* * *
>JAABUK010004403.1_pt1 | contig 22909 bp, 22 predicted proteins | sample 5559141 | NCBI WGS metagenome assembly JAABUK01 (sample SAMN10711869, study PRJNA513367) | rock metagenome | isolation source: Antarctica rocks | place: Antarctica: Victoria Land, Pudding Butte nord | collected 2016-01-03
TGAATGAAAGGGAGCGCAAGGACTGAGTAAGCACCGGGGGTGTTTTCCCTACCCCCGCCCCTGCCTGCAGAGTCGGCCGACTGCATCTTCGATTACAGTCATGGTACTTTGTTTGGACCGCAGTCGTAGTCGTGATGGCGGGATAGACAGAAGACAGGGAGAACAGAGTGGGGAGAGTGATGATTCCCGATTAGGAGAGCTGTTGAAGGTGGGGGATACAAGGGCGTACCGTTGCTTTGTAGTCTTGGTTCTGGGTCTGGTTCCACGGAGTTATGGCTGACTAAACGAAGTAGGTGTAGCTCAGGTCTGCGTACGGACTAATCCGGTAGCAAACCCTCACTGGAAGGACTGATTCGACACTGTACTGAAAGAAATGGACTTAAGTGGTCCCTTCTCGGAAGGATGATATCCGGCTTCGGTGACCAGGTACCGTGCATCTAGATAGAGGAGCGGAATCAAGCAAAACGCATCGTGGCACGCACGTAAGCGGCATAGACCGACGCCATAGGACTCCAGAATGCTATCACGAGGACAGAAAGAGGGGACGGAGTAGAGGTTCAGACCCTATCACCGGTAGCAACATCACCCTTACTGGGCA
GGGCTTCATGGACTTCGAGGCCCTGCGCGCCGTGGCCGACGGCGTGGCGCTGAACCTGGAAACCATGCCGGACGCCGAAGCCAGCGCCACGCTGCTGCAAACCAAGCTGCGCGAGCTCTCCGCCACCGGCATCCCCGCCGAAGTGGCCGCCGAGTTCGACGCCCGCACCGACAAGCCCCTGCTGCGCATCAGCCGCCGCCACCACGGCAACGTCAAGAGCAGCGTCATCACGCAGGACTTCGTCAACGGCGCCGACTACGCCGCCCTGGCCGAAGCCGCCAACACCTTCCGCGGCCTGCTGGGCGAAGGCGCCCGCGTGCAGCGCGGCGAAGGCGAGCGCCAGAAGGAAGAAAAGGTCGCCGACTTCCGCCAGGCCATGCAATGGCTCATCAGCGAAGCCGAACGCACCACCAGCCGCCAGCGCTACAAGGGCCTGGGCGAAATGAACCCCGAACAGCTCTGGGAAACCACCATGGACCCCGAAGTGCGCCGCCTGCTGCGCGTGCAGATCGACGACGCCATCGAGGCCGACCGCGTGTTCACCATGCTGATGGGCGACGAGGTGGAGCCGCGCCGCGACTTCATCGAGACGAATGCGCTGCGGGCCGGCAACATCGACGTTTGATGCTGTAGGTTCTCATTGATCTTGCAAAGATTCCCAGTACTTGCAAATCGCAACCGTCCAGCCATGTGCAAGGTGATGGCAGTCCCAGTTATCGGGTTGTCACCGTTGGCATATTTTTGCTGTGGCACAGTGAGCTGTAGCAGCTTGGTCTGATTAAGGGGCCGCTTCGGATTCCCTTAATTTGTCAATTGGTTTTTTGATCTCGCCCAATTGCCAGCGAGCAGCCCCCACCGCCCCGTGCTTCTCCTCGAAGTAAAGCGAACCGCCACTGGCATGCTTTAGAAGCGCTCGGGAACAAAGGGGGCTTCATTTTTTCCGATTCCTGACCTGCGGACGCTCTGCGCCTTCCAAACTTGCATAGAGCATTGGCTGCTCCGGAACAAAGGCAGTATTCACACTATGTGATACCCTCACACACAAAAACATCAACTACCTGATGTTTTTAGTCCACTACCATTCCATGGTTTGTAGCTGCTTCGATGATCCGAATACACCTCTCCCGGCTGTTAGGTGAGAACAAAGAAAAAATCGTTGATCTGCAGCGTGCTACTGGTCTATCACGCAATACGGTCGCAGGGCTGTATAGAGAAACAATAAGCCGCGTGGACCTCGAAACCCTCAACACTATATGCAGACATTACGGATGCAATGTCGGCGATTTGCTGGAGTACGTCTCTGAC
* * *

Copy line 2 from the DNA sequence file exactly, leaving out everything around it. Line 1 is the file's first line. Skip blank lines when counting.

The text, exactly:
TGAATGAAAGGGAGCGCAAGGACTGAGTAAGCACCGGGGGTGTTTTCCCTACCCCCGCCCCTGCCTGCAGAGTCGGCCGACTGCATCTTCGATTACAGTCATGGTACTTTGTTTGGACCGCAGTCGTAGTCGTGATGGCGGGATAGACAGAAGACAGGGAGAACAGAGTGGGGAGAGTGATGATTCCCGATTAGGAGAGCTGTTGAAGGTGGGGGATACAAGGGCGTACCGTTGCTTTGTAGTCTTGGTTCTGGGTCTGGTTCCACGGAGTTATGGCTGACTAAACGAAGTAGGTGTAGCTCAGGTCTGCGTACGGACTAATCCGGTAGCAAACCCTCACTGGAAGGACTGATTCGACACTGTACTGAAAGAAATGGACTTAAGTGGTCCCTTCTCGGAAGGATGATATCCGGCTTCGGTGACCAGGTACCGTGCATCTAGATAGAGGAGCGGAATCAAGCAAAACGCATCGTGGCACGCACGTAAGCGGCATAGACCGACGCCATAGGACTCCAGAATGCTATCACGAGGACAGAAAGAGGGGACGGAGTAGAGGTTCAGACCCTATCACCGGTAGCAACATCACCCTTACTGGGCA